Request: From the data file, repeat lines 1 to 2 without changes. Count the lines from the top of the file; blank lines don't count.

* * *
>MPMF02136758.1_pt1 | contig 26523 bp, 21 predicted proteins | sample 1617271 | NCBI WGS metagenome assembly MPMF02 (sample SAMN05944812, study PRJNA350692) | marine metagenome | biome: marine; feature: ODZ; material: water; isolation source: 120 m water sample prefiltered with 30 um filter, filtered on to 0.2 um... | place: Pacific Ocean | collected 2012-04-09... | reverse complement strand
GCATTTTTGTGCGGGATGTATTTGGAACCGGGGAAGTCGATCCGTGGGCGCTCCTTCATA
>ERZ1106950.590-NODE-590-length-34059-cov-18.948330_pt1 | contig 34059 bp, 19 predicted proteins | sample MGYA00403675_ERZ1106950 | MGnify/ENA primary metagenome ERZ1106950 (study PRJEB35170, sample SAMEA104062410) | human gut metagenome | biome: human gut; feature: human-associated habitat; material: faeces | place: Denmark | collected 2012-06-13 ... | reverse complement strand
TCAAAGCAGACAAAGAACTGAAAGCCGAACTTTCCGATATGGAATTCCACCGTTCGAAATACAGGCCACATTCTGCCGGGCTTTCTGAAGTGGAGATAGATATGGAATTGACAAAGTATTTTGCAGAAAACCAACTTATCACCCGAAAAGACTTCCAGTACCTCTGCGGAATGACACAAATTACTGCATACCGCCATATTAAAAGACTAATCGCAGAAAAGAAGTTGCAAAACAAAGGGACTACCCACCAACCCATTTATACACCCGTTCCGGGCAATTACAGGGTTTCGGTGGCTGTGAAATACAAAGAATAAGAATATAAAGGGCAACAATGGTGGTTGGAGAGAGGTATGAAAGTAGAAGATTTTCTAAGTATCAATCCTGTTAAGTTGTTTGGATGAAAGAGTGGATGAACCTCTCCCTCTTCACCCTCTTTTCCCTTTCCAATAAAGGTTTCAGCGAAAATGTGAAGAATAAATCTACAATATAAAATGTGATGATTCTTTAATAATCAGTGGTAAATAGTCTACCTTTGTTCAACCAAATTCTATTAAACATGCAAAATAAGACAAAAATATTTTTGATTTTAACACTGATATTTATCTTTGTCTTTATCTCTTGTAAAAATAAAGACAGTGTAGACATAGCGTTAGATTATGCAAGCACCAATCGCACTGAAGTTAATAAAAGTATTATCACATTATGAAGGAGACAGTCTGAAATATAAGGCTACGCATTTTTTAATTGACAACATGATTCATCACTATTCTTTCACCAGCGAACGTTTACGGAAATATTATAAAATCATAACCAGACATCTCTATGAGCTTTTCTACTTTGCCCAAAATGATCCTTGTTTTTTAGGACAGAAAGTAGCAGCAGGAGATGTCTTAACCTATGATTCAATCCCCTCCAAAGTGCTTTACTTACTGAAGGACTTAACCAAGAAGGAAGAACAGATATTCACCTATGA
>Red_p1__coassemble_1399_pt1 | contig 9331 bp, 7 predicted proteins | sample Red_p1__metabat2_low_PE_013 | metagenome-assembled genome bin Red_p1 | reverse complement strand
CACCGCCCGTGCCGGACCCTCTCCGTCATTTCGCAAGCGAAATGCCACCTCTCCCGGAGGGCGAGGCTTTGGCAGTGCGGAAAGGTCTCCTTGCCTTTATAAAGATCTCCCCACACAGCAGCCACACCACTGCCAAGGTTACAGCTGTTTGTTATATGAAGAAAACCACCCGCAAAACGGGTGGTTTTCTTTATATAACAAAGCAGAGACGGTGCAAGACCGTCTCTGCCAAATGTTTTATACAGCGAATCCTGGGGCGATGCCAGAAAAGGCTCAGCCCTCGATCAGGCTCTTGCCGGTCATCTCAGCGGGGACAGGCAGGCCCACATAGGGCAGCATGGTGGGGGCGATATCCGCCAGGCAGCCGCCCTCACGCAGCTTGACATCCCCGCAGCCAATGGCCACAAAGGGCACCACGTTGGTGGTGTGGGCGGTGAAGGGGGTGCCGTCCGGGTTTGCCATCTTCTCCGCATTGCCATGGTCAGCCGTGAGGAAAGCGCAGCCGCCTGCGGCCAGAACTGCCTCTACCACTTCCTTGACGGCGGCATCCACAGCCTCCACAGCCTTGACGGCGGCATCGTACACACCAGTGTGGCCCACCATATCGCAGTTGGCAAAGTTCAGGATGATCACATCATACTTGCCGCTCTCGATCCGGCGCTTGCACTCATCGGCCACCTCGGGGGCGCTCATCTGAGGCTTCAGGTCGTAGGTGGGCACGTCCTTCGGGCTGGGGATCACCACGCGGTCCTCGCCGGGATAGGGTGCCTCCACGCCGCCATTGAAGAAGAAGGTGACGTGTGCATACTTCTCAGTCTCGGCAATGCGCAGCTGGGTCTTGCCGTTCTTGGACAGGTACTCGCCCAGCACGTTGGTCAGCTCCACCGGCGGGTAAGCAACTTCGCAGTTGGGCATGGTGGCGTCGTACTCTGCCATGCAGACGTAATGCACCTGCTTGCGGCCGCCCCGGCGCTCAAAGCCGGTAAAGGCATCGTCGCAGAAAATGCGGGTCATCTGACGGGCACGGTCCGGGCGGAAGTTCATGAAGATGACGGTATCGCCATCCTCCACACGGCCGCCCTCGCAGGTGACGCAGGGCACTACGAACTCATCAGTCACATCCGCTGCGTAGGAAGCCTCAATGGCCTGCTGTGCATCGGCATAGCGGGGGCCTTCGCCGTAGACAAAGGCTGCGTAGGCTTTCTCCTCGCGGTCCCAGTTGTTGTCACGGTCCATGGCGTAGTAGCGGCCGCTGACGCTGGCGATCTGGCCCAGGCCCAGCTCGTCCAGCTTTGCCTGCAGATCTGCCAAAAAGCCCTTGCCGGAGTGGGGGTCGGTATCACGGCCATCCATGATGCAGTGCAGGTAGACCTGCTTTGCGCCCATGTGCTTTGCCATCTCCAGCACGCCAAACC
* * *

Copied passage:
>MPMF02136758.1_pt1 | contig 26523 bp, 21 predicted proteins | sample 1617271 | NCBI WGS metagenome assembly MPMF02 (sample SAMN05944812, study PRJNA350692) | marine metagenome | biome: marine; feature: ODZ; material: water; isolation source: 120 m water sample prefiltered with 30 um filter, filtered on to 0.2 um... | place: Pacific Ocean | collected 2012-04-09... | reverse complement strand
GCATTTTTGTGCGGGATGTATTTGGAACCGGGGAAGTCGATCCGTGGGCGCTCCTTCATA